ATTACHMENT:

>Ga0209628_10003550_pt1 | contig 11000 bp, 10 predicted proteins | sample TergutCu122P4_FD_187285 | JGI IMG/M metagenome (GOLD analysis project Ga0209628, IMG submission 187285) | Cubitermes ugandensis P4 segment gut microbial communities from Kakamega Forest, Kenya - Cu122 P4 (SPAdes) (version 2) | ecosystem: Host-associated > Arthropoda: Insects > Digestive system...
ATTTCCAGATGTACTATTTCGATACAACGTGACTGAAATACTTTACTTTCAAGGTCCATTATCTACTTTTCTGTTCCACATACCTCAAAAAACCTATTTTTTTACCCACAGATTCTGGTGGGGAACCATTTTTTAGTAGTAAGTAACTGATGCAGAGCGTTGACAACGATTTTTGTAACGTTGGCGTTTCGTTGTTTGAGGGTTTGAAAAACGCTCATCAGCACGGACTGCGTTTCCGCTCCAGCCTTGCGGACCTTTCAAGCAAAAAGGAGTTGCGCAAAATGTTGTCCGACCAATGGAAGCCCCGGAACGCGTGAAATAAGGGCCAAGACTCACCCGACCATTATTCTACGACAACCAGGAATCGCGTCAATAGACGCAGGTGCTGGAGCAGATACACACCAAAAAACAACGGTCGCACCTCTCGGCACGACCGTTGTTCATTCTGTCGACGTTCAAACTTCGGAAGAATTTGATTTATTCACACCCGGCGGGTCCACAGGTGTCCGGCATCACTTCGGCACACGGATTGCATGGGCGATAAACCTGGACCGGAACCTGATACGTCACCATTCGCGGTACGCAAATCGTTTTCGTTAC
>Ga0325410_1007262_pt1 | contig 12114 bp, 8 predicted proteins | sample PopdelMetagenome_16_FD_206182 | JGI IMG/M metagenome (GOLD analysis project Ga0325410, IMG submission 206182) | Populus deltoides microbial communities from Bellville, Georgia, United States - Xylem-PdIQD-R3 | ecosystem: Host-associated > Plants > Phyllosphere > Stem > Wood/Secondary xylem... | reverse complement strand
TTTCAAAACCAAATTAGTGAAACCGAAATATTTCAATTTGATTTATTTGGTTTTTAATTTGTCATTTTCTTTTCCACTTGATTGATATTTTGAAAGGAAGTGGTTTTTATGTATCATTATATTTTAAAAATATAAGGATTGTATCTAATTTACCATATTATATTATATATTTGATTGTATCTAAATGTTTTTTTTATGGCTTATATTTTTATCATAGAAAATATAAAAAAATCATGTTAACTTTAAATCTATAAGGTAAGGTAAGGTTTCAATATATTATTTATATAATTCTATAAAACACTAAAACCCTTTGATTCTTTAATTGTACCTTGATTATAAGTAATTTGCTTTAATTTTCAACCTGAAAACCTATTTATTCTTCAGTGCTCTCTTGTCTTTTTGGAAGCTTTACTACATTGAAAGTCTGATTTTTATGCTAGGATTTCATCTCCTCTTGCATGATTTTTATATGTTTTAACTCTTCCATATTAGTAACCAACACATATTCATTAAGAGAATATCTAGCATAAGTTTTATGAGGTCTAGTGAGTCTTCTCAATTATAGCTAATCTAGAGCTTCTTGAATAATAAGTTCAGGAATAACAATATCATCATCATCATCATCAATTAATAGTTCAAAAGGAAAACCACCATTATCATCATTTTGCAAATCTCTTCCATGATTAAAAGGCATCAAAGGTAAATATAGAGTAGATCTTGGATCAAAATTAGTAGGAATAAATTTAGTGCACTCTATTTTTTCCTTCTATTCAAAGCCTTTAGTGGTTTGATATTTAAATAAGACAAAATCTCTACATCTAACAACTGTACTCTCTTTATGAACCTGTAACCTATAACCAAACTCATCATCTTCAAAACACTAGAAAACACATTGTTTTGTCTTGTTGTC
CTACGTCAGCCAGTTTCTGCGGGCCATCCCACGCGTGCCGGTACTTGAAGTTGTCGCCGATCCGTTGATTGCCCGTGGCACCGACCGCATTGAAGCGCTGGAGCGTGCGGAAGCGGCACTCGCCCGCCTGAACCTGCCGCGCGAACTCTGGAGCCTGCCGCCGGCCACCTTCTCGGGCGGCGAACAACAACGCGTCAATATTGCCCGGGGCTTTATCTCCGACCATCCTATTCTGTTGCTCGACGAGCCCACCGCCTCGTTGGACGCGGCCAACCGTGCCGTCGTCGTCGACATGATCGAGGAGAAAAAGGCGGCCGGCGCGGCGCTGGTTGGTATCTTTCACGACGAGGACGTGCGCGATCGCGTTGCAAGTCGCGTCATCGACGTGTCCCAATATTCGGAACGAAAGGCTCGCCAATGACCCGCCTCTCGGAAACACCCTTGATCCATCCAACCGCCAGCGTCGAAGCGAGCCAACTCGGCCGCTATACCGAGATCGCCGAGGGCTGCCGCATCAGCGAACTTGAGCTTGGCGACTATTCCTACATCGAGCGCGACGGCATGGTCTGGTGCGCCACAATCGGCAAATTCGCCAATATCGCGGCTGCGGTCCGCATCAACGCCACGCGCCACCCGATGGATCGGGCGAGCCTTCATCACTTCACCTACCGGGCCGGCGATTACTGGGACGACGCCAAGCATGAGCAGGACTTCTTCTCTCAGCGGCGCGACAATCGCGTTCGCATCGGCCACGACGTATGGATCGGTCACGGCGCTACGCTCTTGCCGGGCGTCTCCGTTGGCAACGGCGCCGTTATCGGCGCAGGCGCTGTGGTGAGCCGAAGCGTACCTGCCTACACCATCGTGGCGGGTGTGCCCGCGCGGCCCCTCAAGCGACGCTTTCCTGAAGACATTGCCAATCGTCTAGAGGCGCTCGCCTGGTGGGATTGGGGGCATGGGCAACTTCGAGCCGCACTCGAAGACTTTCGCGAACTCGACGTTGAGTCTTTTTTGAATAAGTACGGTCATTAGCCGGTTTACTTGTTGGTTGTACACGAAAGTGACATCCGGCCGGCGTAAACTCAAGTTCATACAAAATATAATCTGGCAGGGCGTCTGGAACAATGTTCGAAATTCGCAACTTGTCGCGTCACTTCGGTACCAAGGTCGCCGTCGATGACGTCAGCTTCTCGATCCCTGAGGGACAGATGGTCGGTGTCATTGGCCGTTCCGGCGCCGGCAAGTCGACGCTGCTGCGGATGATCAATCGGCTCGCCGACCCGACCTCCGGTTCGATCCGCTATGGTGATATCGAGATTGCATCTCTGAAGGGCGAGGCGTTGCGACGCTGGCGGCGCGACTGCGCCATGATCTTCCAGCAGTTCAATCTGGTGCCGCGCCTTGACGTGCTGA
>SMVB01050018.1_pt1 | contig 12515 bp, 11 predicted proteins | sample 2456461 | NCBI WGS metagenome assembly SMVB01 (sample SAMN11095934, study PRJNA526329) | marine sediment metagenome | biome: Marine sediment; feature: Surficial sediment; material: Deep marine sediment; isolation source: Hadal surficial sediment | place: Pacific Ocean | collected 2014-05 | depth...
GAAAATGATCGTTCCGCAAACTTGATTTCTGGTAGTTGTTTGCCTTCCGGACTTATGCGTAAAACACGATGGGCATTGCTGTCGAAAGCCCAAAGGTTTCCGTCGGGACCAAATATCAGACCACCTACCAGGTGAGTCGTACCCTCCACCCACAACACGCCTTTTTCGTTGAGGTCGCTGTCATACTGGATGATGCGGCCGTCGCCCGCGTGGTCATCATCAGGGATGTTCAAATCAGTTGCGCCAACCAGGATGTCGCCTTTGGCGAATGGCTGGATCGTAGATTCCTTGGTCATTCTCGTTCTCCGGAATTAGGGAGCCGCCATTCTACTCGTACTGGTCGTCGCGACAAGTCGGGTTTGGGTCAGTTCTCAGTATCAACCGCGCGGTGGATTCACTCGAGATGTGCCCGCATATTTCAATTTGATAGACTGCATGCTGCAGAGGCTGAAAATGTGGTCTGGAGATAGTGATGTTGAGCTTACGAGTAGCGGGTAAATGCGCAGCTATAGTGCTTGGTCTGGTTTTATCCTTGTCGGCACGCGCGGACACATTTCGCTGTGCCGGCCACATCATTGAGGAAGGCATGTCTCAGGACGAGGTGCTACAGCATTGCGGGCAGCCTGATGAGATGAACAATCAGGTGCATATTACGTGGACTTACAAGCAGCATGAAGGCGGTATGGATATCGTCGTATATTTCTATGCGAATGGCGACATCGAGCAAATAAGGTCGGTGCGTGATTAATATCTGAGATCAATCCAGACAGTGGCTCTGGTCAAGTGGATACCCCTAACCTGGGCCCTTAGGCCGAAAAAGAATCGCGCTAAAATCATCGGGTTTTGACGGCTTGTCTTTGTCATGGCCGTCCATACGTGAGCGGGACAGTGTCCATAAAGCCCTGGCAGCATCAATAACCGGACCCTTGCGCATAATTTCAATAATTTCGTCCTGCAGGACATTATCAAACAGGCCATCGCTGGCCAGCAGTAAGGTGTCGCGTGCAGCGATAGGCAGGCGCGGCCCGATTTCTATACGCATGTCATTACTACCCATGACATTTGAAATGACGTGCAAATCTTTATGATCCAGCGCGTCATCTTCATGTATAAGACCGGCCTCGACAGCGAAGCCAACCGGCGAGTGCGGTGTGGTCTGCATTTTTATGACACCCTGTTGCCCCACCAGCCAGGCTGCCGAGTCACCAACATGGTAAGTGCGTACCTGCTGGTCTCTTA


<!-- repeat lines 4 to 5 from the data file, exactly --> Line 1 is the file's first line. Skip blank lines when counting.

TTTCAAAACCAAATTAGTGAAACCGAAATATTTCAATTTGATTTATTTGGTTTTTAATTTGTCATTTTCTTTTCCACTTGATTGATATTTTGAAAGGAAGTGGTTTTTATGTATCATTATATTTTAAAAATATAAGGATTGTATCTAATTTACCATATTATATTATATATTTGATTGTATCTAAATGTTTTTTTTATGGCTTATATTTTTATCATAGAAAATATAAAAAAATCATGTTAACTTTAAATCTATAAGGTAAGGTAAGGTTTCAATATATTATTTATATAATTCTATAAAACACTAAAACCCTTTGATTCTTTAATTGTACCTTGATTATAAGTAATTTGCTTTAATTTTCAACCTGAAAACCTATTTATTCTTCAGTGCTCTCTTGTCTTTTTGGAAGCTTTACTACATTGAAAGTCTGATTTTTATGCTAGGATTTCATCTCCTCTTGCATGATTTTTATATGTTTTAACTCTTCCATATTAGTAACCAACACATATTCATTAAGAGAATATCTAGCATAAGTTTTATGAGGTCTAGTGAGTCTTCTCAATTATAGCTAATCTAGAGCTTCTTGAATAATAAGTTCAGGAATAACAATATCATCATCATCATCATCAATTAATAGTTCAAAAGGAAAACCACCATTATCATCATTTTGCAAATCTCTTCCATGATTAAAAGGCATCAAAGGTAAATATAGAGTAGATCTTGGATCAAAATTAGTAGGAATAAATTTAGTGCACTCTATTTTTTCCTTCTATTCAAAGCCTTTAGTGGTTTGATATTTAAATAAGACAAAATCTCTACATCTAACAACTGTACTCTCTTTATGAACCTGTAACCTATAACCAAACTCATCATCTTCAAAACACTAGAAAACACATTGTTTTGTCTTGTTGTC
CTACGTCAGCCAGTTTCTGCGGGCCATCCCACGCGTGCCGGTACTTGAAGTTGTCGCCGATCCGTTGATTGCCCGTGGCACCGACCGCATTGAAGCGCTGGAGCGTGCGGAAGCGGCACTCGCCCGCCTGAACCTGCCGCGCGAACTCTGGAGCCTGCCGCCGGCCACCTTCTCGGGCGGCGAACAACAACGCGTCAATATTGCCCGGGGCTTTATCTCCGACCATCCTATTCTGTTGCTCGACGAGCCCACCGCCTCGTTGGACGCGGCCAACCGTGCCGTCGTCGTCGACATGATCGAGGAGAAAAAGGCGGCCGGCGCGGCGCTGGTTGGTATCTTTCACGACGAGGACGTGCGCGATCGCGTTGCAAGTCGCGTCATCGACGTGTCCCAATATTCGGAACGAAAGGCTCGCCAATGACCCGCCTCTCGGAAACACCCTTGATCCATCCAACCGCCAGCGTCGAAGCGAGCCAACTCGGCCGCTATACCGAGATCGCCGAGGGCTGCCGCATCAGCGAACTTGAGCTTGGCGACTATTCCTACATCGAGCGCGACGGCATGGTCTGGTGCGCCACAATCGGCAAATTCGCCAATATCGCGGCTGCGGTCCGCATCAACGCCACGCGCCACCCGATGGATCGGGCGAGCCTTCATCACTTCACCTACCGGGCCGGCGATTACTGGGACGACGCCAAGCATGAGCAGGACTTCTTCTCTCAGCGGCGCGACAATCGCGTTCGCATCGGCCACGACGTATGGATCGGTCACGGCGCTACGCTCTTGCCGGGCGTCTCCGTTGGCAACGGCGCCGTTATCGGCGCAGGCGCTGTGGTGAGCCGAAGCGTACCTGCCTACACCATCGTGGCGGGTGTGCCCGCGCGGCCCCTCAAGCGACGCTTTCCTGAAGACATTGCCAATCGTCTAGAGGCGCTCGCCTGGTGGGATTGGGGGCATGGGCAACTTCGAGCCGCACTCGAAGACTTTCGCGAACTCGACGTTGAGTCTTTTTTGAATAAGTACGGTCATTAGCCGGTTTACTTGTTGGTTGTACACGAAAGTGACATCCGGCCGGCGTAAACTCAAGTTCATACAAAATATAATCTGGCAGGGCGTCTGGAACAATGTTCGAAATTCGCAACTTGTCGCGTCACTTCGGTACCAAGGTCGCCGTCGATGACGTCAGCTTCTCGATCCCTGAGGGACAGATGGTCGGTGTCATTGGCCGTTCCGGCGCCGGCAAGTCGACGCTGCTGCGGATGATCAATCGGCTCGCCGACCCGACCTCCGGTTCGATCCGCTATGGTGATATCGAGATTGCATCTCTGAAGGGCGAGGCGTTGCGACGCTGGCGGCGCGACTGCGCCATGATCTTCCAGCAGTTCAATCTGGTGCCGCGCCTTGACGTGCTGA